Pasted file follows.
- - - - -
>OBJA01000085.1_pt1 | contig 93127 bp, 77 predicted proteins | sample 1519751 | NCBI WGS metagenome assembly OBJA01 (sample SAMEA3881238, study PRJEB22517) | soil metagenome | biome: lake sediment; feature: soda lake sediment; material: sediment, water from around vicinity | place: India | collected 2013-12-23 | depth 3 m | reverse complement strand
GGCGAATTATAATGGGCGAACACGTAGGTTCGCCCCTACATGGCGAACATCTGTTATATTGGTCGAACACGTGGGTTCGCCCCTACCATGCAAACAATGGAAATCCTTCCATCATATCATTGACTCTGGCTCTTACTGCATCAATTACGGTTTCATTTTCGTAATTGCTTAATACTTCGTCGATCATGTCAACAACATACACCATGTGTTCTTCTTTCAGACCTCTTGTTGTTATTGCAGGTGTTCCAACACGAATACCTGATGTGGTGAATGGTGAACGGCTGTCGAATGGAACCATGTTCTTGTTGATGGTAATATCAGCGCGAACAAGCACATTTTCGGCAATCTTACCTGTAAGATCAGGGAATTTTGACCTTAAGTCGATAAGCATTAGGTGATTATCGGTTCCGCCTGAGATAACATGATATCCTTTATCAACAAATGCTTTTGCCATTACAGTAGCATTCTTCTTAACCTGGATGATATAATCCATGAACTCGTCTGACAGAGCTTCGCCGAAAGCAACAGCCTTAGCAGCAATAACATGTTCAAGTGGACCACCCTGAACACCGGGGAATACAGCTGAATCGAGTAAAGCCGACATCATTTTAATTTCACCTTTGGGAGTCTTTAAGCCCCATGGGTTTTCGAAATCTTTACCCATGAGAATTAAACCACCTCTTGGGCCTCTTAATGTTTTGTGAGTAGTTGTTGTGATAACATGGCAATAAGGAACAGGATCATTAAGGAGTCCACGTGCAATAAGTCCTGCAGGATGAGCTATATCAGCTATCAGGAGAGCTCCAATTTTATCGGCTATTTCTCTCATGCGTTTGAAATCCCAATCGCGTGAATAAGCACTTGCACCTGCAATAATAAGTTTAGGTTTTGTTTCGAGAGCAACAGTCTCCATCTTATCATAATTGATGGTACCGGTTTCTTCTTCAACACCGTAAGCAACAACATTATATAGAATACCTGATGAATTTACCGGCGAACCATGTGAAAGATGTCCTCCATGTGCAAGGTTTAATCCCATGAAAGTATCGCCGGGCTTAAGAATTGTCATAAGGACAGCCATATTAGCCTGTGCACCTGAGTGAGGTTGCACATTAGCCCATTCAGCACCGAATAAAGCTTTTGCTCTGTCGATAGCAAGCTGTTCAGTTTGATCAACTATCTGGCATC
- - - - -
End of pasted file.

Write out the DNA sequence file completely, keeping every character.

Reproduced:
>OBJA01000085.1_pt1 | contig 93127 bp, 77 predicted proteins | sample 1519751 | NCBI WGS metagenome assembly OBJA01 (sample SAMEA3881238, study PRJEB22517) | soil metagenome | biome: lake sediment; feature: soda lake sediment; material: sediment, water from around vicinity | place: India | collected 2013-12-23 | depth 3 m | reverse complement strand
GGCGAATTATAATGGGCGAACACGTAGGTTCGCCCCTACATGGCGAACATCTGTTATATTGGTCGAACACGTGGGTTCGCCCCTACCATGCAAACAATGGAAATCCTTCCATCATATCATTGACTCTGGCTCTTACTGCATCAATTACGGTTTCATTTTCGTAATTGCTTAATACTTCGTCGATCATGTCAACAACATACACCATGTGTTCTTCTTTCAGACCTCTTGTTGTTATTGCAGGTGTTCCAACACGAATACCTGATGTGGTGAATGGTGAACGGCTGTCGAATGGAACCATGTTCTTGTTGATGGTAATATCAGCGCGAACAAGCACATTTTCGGCAATCTTACCTGTAAGATCAGGGAATTTTGACCTTAAGTCGATAAGCATTAGGTGATTATCGGTTCCGCCTGAGATAACATGATATCCTTTATCAACAAATGCTTTTGCCATTACAGTAGCATTCTTCTTAACCTGGATGATATAATCCATGAACTCGTCTGACAGAGCTTCGCCGAAAGCAACAGCCTTAGCAGCAATAACATGTTCAAGTGGACCACCCTGAACACCGGGGAATACAGCTGAATCGAGTAAAGCCGACATCATTTTAATTTCACCTTTGGGAGTCTTTAAGCCCCATGGGTTTTCGAAATCTTTACCCATGAGAATTAAACCACCTCTTGGGCCTCTTAATGTTTTGTGAGTAGTTGTTGTGATAACATGGCAATAAGGAACAGGATCATTAAGGAGTCCACGTGCAATAAGTCCTGCAGGATGAGCTATATCAGCTATCAGGAGAGCTCCAATTTTATCGGCTATTTCTCTCATGCGTTTGAAATCCCAATCGCGTGAATAAGCACTTGCACCTGCAATAATAAGTTTAGGTTTTGTTTCGAGAGCAACAGTCTCCATCTTATCATAATTGATGGTACCGGTTTCTTCTTCAACACCGTAAGCAACAACATTATATAGAATACCTGATGAATTTACCGGCGAACCATGTGAAAGATGTCCTCCATGTGCAAGGTTTAATCCCATGAAAGTATCGCCGGGCTTAAGAATTGTCATAAGGACAGCCATATTAGCCTGTGCACCTGAGTGAGGTTGCACATTAGCCCATTCAGCACCGAATAAAGCTTTTGCTCTGTCGATAGCAAGCTGTTCAGTTTGATCAACTATCTGGCATC